A Nigerian influencer who dubbed himself “Billionaire Gucci Master” has been jailed for over 11 years for his role in an international fraud syndicate in which he conspired to launder over $300 million.
Described by the FBI as as “one of the most prolific money launderers in the world,” Ramon Abbas, who went by Ray Hushpuppi on social media, attracted a following of over 2.8 million on Instagram by flaunting his immensely lavish lifestyle, complete with luxury cars and private jets.
Abbas, 40, funded his excessive habits through multiple counts of fraud, according to court documents, and has now been sentenced, along with a Canadian man, to 135 months in federal prison after pleading guilty to money laundering. A Los Angeles judge ordered Abbas to pay over $1.7 million in restitution to two of his victims.
Over an 18-month period, court documents reveal, he helped launder over $300 million by engaging in online bank heists and business email compromise (BEC), a crime that involves impersonating others by hacking into email accounts and persuading victims to wire them money. Abbas says he only made $300,000 for himself through his crimes.
Abbas’s victims included a New York law firm which he persuaded to wire $900,000 into a criminal account, an unnamed British football club, and someone who was going to use their money to fund a new school in Qatar.
In 2019, Abbas attempted to launder $13 million stolen by North Korean hackers from Malta’s Bank of Valletta, which subsequently shut down payment systems, throwing the European country into chaos.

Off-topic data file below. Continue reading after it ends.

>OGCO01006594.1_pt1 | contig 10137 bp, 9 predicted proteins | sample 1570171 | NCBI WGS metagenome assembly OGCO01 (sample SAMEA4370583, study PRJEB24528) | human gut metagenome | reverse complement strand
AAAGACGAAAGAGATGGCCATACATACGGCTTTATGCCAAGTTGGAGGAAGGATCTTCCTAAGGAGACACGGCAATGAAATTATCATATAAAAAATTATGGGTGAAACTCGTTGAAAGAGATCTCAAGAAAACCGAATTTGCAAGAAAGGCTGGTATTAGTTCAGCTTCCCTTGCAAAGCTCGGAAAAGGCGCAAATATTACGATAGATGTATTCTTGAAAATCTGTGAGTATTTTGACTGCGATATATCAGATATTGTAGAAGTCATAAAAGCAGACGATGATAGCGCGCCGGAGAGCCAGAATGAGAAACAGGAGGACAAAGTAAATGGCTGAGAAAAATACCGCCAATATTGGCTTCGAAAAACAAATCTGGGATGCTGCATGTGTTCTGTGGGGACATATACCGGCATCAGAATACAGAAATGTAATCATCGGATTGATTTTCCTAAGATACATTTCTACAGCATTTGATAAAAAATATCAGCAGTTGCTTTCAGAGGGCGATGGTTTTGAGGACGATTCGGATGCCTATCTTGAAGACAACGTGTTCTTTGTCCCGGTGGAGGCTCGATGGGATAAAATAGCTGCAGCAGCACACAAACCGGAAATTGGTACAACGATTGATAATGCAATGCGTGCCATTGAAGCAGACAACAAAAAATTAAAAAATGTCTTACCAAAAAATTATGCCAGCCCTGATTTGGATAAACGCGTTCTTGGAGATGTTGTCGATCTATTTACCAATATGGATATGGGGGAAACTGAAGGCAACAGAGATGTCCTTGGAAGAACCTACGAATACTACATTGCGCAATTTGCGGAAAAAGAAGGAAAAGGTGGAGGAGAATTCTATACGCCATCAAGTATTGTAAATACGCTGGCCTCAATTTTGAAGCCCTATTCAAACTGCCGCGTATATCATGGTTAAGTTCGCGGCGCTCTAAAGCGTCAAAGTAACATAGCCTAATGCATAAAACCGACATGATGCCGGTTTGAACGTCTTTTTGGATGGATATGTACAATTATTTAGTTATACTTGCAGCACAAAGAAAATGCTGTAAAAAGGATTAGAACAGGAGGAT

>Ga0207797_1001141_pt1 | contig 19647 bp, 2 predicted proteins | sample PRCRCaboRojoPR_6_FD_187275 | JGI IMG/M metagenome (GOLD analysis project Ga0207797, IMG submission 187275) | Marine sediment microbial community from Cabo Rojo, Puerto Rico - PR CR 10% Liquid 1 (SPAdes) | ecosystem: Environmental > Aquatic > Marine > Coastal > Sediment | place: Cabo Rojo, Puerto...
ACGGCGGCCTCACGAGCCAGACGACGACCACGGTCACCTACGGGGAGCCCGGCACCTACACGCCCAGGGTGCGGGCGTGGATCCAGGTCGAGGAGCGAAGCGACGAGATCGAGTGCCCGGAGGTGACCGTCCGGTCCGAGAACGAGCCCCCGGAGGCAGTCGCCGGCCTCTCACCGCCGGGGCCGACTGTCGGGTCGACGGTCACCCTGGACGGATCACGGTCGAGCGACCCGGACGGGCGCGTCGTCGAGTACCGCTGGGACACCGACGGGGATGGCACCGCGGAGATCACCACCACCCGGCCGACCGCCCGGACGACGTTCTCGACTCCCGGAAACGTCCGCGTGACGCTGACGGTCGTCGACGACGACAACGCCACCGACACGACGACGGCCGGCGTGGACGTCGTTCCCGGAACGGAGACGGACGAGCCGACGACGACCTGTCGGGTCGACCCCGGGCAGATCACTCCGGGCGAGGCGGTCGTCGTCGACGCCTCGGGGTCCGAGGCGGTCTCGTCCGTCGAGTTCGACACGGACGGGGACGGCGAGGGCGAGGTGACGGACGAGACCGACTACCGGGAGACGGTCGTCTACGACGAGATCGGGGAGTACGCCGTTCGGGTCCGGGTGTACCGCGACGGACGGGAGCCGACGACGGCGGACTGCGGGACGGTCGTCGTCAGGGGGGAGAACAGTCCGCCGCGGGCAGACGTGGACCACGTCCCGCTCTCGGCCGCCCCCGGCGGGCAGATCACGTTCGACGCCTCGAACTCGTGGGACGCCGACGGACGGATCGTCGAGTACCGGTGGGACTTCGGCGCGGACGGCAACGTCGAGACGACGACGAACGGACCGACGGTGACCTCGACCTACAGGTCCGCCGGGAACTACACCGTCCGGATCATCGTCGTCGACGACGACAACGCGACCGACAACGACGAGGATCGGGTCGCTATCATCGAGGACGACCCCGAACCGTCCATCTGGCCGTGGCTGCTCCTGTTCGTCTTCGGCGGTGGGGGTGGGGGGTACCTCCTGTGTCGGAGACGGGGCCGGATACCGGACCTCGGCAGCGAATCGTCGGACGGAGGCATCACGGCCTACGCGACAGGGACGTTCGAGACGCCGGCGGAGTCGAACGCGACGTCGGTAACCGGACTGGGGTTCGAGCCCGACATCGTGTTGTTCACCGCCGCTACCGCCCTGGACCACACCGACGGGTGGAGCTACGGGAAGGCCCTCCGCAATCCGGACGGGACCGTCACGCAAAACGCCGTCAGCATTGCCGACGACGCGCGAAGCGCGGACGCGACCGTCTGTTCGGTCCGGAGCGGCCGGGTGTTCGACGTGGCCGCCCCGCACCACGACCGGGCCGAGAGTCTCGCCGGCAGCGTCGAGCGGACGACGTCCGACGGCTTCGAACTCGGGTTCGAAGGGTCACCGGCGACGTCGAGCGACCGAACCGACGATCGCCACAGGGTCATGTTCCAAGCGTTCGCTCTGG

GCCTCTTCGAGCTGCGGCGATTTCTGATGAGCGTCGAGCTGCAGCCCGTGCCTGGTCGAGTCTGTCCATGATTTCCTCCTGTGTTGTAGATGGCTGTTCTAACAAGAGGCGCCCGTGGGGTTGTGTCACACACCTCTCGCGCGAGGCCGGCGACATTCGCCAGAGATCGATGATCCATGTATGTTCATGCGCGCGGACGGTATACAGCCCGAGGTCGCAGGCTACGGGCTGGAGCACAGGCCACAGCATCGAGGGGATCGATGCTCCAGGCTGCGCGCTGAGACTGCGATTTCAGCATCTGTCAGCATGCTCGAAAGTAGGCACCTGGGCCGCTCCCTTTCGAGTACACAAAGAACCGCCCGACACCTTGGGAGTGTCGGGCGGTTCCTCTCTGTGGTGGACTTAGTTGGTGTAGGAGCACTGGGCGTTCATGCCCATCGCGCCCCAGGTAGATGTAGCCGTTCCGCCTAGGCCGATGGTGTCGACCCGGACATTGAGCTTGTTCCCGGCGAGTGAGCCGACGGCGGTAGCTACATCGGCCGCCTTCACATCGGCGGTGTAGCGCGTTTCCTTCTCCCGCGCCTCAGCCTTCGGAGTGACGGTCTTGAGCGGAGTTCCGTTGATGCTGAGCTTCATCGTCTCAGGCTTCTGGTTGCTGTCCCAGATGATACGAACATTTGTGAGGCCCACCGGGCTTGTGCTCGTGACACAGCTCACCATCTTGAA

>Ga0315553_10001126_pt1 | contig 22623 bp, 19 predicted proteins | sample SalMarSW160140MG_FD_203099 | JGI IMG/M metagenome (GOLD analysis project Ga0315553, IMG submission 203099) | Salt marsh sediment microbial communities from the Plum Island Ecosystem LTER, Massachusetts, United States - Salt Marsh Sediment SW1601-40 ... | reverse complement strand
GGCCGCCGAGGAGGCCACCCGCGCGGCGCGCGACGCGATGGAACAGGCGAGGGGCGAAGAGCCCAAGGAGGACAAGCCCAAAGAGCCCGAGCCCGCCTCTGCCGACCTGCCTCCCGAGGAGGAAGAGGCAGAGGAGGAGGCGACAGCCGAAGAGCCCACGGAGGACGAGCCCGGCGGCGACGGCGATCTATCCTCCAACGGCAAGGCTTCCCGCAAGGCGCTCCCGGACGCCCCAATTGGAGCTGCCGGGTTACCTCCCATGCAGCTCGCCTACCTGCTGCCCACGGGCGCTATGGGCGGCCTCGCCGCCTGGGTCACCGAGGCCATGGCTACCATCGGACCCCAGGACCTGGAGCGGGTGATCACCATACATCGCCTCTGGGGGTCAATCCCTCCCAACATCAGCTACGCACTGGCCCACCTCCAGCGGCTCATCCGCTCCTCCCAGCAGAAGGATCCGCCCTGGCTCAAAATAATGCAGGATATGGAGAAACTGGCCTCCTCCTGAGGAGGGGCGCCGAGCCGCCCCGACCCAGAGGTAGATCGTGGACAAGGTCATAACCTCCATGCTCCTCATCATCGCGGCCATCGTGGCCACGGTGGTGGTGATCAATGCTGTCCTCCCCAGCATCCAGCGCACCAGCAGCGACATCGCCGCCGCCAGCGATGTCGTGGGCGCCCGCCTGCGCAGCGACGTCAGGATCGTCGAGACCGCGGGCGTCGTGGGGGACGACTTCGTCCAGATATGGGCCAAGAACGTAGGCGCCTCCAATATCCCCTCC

Victims were “financially ruined”
“Abbas leveraged his social media platforms…to gain notoriety and to brag about the immense wealth he acquired,” said Don Alway, the assistant director in charge of the FBI’s Los Angeles field office, in a court document.
The fraud he committed “financially ruined scores of victims and provided assistance to the North Korean regime,” he added.
“This significant sentence is the result of years’ worth of collaboration among law enforcement in multiple countries and should send a clear warning to international fraudsters that the FBI will seek justice for victims, regardless of whether criminals operate within or outside United States borders.”
Abbas’s crimes go back years, having first started in romance fraud, according to the BBC, which involves adopting the identities of different people online and persuading lovers to transfer money.
The influencer was originally arrested at a property in Dubai in 2020, from which officials seized around $41 million and 13 luxury cars worth $6.8 million.
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